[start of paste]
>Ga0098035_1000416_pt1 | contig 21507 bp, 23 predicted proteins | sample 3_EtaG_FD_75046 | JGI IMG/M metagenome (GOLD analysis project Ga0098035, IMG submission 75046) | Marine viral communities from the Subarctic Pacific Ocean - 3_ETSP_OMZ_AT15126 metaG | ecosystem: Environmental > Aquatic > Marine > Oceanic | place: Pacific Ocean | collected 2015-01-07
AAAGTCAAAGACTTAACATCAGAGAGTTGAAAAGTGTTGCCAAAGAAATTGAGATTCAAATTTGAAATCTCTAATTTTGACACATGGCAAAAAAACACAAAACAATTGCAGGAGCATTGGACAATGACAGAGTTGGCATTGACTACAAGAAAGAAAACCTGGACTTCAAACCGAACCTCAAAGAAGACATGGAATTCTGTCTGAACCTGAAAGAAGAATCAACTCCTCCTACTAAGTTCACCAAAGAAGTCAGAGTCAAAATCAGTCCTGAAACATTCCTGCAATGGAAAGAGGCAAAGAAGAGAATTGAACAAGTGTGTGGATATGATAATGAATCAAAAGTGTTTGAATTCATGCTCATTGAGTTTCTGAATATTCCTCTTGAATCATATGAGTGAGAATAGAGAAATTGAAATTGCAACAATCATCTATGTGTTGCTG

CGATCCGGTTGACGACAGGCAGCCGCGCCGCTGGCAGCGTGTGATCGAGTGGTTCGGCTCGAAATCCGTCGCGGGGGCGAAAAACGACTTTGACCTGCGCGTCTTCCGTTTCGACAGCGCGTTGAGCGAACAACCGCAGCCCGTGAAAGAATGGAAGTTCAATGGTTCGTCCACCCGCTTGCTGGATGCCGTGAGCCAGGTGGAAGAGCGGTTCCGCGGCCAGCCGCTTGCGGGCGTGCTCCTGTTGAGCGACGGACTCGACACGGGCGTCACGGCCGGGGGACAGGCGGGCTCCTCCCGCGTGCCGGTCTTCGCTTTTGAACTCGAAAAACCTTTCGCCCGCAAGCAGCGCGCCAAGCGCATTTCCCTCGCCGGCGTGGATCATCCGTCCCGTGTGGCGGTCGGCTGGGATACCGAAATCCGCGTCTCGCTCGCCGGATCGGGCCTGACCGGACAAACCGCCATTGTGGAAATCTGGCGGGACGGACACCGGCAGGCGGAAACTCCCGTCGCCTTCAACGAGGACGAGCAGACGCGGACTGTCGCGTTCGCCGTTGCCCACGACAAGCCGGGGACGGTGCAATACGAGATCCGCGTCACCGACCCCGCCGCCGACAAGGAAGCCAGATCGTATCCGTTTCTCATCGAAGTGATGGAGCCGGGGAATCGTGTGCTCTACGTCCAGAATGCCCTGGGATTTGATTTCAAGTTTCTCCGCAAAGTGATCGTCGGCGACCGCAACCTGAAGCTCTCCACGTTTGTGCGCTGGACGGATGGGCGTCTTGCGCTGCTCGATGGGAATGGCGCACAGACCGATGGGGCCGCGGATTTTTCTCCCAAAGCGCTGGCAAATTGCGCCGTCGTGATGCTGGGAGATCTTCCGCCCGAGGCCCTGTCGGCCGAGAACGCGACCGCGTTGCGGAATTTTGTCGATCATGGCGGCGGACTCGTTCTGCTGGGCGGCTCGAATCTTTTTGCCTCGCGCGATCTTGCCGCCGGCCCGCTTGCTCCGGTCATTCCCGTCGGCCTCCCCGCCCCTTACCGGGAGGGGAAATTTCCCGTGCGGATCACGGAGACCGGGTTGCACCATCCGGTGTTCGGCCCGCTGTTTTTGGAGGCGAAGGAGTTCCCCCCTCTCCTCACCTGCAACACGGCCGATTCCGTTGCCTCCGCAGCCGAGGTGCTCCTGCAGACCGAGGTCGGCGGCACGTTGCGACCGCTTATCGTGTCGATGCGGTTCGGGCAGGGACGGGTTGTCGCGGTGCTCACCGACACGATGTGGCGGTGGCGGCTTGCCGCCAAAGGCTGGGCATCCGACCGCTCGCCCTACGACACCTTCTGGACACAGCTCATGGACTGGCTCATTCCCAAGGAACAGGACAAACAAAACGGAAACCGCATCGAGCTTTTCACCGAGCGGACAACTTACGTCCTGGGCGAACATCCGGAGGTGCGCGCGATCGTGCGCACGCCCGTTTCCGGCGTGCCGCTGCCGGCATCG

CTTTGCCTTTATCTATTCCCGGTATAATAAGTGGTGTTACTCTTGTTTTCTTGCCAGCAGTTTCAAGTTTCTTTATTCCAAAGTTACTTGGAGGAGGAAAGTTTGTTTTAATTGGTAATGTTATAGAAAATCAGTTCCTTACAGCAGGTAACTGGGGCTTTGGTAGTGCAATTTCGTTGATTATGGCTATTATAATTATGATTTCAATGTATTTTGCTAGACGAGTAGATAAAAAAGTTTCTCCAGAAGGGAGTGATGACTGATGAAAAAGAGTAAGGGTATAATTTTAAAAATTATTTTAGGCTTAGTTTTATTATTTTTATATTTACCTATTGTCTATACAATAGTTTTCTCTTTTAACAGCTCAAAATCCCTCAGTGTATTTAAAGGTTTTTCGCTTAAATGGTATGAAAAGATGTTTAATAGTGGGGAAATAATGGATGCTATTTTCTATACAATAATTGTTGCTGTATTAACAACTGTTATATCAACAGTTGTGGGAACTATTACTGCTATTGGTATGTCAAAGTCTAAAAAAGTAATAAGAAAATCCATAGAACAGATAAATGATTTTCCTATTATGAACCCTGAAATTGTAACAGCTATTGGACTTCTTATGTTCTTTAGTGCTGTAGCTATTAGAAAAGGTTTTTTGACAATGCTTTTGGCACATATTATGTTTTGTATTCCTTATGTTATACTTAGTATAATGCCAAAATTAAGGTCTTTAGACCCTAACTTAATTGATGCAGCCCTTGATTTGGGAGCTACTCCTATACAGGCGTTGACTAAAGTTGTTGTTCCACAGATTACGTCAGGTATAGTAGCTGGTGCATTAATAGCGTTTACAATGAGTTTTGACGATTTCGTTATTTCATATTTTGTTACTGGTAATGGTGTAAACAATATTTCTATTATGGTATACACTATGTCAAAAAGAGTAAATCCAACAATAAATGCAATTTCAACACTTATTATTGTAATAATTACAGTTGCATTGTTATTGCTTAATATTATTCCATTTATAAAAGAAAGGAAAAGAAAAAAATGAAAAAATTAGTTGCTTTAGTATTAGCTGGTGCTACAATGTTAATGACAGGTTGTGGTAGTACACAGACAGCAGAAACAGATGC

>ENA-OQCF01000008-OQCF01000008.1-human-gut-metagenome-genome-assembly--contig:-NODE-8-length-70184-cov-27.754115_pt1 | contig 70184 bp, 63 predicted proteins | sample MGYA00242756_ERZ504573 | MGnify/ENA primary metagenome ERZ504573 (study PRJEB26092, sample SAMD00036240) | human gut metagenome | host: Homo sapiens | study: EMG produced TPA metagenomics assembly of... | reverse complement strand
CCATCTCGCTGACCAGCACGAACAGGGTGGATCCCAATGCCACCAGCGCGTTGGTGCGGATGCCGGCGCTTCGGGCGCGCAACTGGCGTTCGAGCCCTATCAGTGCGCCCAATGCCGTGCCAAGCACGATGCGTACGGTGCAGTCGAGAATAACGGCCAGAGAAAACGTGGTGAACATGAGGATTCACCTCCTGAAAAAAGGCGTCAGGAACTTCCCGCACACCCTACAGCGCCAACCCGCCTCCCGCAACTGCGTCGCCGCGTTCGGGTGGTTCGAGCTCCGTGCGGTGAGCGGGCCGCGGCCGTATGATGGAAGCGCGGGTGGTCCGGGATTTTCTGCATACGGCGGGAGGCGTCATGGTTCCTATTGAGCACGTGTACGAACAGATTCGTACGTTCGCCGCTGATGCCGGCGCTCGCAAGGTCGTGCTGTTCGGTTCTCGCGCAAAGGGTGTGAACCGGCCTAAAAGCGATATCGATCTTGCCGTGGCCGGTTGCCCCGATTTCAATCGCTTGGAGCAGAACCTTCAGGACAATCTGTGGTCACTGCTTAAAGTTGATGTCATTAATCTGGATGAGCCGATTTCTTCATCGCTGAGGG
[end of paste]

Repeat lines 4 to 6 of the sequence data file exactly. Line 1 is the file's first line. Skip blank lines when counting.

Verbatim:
CTTTGCCTTTATCTATTCCCGGTATAATAAGTGGTGTTACTCTTGTTTTCTTGCCAGCAGTTTCAAGTTTCTTTATTCCAAAGTTACTTGGAGGAGGAAAGTTTGTTTTAATTGGTAATGTTATAGAAAATCAGTTCCTTACAGCAGGTAACTGGGGCTTTGGTAGTGCAATTTCGTTGATTATGGCTATTATAATTATGATTTCAATGTATTTTGCTAGACGAGTAGATAAAAAAGTTTCTCCAGAAGGGAGTGATGACTGATGAAAAAGAGTAAGGGTATAATTTTAAAAATTATTTTAGGCTTAGTTTTATTATTTTTATATTTACCTATTGTCTATACAATAGTTTTCTCTTTTAACAGCTCAAAATCCCTCAGTGTATTTAAAGGTTTTTCGCTTAAATGGTATGAAAAGATGTTTAATAGTGGGGAAATAATGGATGCTATTTTCTATACAATAATTGTTGCTGTATTAACAACTGTTATATCAACAGTTGTGGGAACTATTACTGCTATTGGTATGTCAAAGTCTAAAAAAGTAATAAGAAAATCCATAGAACAGATAAATGATTTTCCTATTATGAACCCTGAAATTGTAACAGCTATTGGACTTCTTATGTTCTTTAGTGCTGTAGCTATTAGAAAAGGTTTTTTGACAATGCTTTTGGCACATATTATGTTTTGTATTCCTTATGTTATACTTAGTATAATGCCAAAATTAAGGTCTTTAGACCCTAACTTAATTGATGCAGCCCTTGATTTGGGAGCTACTCCTATACAGGCGTTGACTAAAGTTGTTGTTCCACAGATTACGTCAGGTATAGTAGCTGGTGCATTAATAGCGTTTACAATGAGTTTTGACGATTTCGTTATTTCATATTTTGTTACTGGTAATGGTGTAAACAATATTTCTATTATGGTATACACTATGTCAAAAAGAGTAAATCCAACAATAAATGCAATTTCAACACTTATTATTGTAATAATTACAGTTGCATTGTTATTGCTTAATATTATTCCATTTATAAAAGAAAGGAAAAGAAAAAAATGAAAAAATTAGTTGCTTTAGTATTAGCTGGTGCTACAATGTTAATGACAGGTTGTGGTAGTACACAGACAGCAGAAACAGATGC

>ENA-OQCF01000008-OQCF01000008.1-human-gut-metagenome-genome-assembly--contig:-NODE-8-length-70184-cov-27.754115_pt1 | contig 70184 bp, 63 predicted proteins | sample MGYA00242756_ERZ504573 | MGnify/ENA primary metagenome ERZ504573 (study PRJEB26092, sample SAMD00036240) | human gut metagenome | host: Homo sapiens | study: EMG produced TPA metagenomics assembly of... | reverse complement strand
CCATCTCGCTGACCAGCACGAACAGGGTGGATCCCAATGCCACCAGCGCGTTGGTGCGGATGCCGGCGCTTCGGGCGCGCAACTGGCGTTCGAGCCCTATCAGTGCGCCCAATGCCGTGCCAAGCACGATGCGTACGGTGCAGTCGAGAATAACGGCCAGAGAAAACGTGGTGAACATGAGGATTCACCTCCTGAAAAAAGGCGTCAGGAACTTCCCGCACACCCTACAGCGCCAACCCGCCTCCCGCAACTGCGTCGCCGCGTTCGGGTGGTTCGAGCTCCGTGCGGTGAGCGGGCCGCGGCCGTATGATGGAAGCGCGGGTGGTCCGGGATTTTCTGCATACGGCGGGAGGCGTCATGGTTCCTATTGAGCACGTGTACGAACAGATTCGTACGTTCGCCGCTGATGCCGGCGCTCGCAAGGTCGTGCTGTTCGGTTCTCGCGCAAAGGGTGTGAACCGGCCTAAAAGCGATATCGATCTTGCCGTGGCCGGTTGCCCCGATTTCAATCGCTTGGAGCAGAACCTTCAGGACAATCTGTGGTCACTGCTTAAAGTTGATGTCATTAATCTGGATGAGCCGATTTCTTCATCGCTGAGGG